Eyelid Surgery Los Angeles (Blepharoplasty)
There’s a reason eye contact is so important. Eyes are our most expressive features. Unfortunately, they’re also one the first features to show signs of aging. As we age, eyelid skin stretches, fat bulges, and muscles weaken, resulting in puffiness, bags under the eyes, droopiness of the upper eyelids, wrinkling, and discoloration of the thin skin around the eye. This can make us look tired, sad, and older than we feel.
While these signs of aging become most apparent as one reaches their late thirties to early forties, hereditary characteristics like fatty deposits and discoloration may appear as early as the mid-twenties. Appearance of these signs can be accelerated by factors like sun exposure, high alcohol intake, smoking, drug abuse, poor diet, hormone imbalances, and poor health.
Fortunately, new techniques and advances in eyelid surgery like those used by double board certified surgeon Dr. William J. Binder offer solutions to these issues with quicker recovery than ever before. Aesthetic eyelid surgery, or blepharoplasty, has a high rate of satisfaction among both women and, increasingly, men, who make up a quarter of the population seeking eyelid surgery. Other procedures such as brow and forehead lifts, rhinoplasty, cheek implants, facial sculpturing, chemical peels, and facelifts may be performed simultaneously with blepharoplasty.
Blepharoplasty can be performed on the upper and lower eyelids separately or both at the same time. The procedure removes excess or wrinkled skin and protruding fat, opening up the eyes to give the face a more youthful appearance. The procedure may also be necessary to correct overhanging skin that affect the field of vision.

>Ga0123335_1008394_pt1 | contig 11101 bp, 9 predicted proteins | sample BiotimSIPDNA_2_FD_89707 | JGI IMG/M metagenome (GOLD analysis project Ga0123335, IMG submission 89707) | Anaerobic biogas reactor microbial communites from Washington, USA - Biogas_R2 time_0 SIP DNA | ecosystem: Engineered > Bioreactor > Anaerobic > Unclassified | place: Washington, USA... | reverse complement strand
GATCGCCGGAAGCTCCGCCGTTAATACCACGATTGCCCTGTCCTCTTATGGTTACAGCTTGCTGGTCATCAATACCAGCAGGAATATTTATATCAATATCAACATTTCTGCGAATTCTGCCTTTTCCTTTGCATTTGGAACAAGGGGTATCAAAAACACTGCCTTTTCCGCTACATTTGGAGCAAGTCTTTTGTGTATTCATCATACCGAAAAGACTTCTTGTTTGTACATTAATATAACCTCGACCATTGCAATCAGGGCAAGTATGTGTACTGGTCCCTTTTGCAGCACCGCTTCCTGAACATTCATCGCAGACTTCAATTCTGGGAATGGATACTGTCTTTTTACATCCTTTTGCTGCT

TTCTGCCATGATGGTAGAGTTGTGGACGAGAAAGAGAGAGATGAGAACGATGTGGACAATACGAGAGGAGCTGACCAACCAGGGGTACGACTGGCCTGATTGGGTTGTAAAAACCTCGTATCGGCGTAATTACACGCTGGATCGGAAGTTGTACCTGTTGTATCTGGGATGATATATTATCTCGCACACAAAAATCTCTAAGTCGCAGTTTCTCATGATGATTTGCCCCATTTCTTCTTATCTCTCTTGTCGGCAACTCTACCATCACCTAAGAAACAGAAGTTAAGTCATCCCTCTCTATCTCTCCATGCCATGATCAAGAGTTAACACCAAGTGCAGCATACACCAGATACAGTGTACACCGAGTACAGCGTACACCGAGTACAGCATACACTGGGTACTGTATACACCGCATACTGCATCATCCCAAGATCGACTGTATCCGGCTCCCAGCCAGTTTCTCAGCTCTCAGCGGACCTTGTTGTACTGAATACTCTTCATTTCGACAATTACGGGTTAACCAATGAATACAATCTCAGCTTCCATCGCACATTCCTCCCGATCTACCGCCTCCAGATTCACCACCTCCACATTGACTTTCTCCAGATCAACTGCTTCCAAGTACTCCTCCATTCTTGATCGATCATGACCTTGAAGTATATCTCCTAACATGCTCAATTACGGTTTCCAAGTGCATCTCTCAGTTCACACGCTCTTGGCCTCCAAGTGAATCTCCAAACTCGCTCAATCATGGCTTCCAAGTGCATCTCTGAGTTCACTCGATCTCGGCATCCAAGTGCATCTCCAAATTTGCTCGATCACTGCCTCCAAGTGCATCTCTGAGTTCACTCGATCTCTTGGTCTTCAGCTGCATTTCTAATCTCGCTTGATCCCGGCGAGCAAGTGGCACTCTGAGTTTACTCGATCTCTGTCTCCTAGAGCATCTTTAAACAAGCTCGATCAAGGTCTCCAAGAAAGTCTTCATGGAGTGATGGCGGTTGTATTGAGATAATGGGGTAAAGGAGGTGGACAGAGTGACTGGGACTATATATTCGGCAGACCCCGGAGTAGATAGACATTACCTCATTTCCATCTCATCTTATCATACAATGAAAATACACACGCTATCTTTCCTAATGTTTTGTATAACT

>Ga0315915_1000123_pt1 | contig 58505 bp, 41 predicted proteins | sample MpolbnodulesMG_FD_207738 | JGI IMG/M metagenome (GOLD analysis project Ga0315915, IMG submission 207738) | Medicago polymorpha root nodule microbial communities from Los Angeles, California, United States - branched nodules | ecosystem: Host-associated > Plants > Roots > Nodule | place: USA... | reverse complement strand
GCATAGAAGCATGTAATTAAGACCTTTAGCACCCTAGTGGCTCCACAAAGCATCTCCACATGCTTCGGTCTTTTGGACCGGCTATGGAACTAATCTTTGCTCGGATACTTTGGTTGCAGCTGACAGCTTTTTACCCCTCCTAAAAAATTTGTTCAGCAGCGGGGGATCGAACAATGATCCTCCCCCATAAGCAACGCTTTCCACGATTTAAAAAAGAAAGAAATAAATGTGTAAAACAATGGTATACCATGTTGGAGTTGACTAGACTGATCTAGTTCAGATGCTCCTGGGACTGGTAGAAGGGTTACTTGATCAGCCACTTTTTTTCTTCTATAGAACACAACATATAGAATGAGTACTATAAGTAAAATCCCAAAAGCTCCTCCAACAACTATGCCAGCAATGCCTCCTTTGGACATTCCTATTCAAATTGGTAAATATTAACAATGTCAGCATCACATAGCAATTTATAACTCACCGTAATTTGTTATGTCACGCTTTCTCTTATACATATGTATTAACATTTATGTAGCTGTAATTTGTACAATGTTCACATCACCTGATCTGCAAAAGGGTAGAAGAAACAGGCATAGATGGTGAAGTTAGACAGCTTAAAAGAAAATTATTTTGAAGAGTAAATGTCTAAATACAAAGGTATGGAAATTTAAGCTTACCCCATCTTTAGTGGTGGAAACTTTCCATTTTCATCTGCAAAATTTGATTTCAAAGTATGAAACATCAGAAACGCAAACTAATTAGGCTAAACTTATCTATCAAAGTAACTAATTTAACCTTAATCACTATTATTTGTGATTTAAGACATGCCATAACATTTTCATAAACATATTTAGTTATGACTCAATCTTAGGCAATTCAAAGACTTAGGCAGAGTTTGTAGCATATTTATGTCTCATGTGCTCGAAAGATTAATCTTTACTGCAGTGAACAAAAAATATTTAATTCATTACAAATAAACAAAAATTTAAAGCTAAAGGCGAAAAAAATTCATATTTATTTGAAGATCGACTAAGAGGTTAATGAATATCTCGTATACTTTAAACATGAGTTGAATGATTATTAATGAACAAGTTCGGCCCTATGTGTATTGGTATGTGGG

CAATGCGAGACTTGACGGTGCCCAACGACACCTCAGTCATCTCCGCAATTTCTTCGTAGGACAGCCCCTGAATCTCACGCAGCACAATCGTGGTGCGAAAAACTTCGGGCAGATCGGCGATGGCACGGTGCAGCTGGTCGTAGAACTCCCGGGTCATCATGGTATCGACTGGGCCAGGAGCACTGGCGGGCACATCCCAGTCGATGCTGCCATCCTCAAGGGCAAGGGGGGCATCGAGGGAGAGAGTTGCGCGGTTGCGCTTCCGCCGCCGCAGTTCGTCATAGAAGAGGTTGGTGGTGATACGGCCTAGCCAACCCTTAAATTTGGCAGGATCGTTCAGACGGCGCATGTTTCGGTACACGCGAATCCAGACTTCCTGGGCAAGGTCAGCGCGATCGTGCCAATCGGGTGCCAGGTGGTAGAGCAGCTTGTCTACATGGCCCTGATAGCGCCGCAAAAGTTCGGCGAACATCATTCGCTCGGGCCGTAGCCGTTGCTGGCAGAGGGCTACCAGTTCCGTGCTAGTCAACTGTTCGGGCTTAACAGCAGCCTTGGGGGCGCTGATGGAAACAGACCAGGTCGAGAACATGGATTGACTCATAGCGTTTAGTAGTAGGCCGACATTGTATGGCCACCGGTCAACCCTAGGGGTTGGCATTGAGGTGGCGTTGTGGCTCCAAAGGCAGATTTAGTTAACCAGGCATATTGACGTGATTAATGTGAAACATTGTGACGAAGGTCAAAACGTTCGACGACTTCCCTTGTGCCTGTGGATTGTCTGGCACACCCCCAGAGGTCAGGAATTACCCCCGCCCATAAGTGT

Incisions are made in the natural skin folds of the eyelids, making them virtually unnoticeable after healing. Blepharoplasty is usually an outpatient procedure and can be performed under I.V. sedation or light general anesthesia depending on the complexity of the procedure.
While puffiness in the lower eyelids can be caused by accumulated fluid under the skin, it is usually caused by excessive fatty deposits protruding through the lower eyelid. These deposits can be made worse by allergies and fluid retention. Dark circles are often caused by shadows cast by fatty deposits as well as discoloration of the skin. Lower eyelid blepharoplasty can rectify these problems through several techniques.
How is Lower Blepharoplasty Performed?
Patients with fatty pockets below the eyes but no excess skin may have these deposits moved from inside or behind the lower eyelid (transconjunctival blepharoplasty), avoiding an external scare. This technique involves making a small incision on the inside of the lower eyelid, where fatty tissue is removed. This excellent technique sees particularly good results from younger patients with good skin and few wrinkles. Patients with genetic bags may be candidates for this procedure as early as in their mid twenties.
When bags are present with only a small amount of excess skin, a pinch technique can be used with transconjunctival blepharoplasty. This technique removes the excess skin by pinching it under the margin of the lower eyelid and trimming the excess. The incision for this technique heals almost invisibly.
In cases where there is excessive fine wrinkling or discoloration in the lower eyelid, a chemical peel, or, for deeper lines, laser resurfacing can also be performed in conjunction with or after the surgery.
Before the transconjunctival approach to blepharoplasty, external incisions under the eyelid were the standard approach to eyelid surgery. While a transconjunctival approach is now preferred, it will not treat significant excess skin with severe wrinkling, and an external approach is required. An incision is made at the lower eyelid crease and, if necessary, carried out into the creases of crow’s feet. This leaves a fine scar that is almost invisible when healed.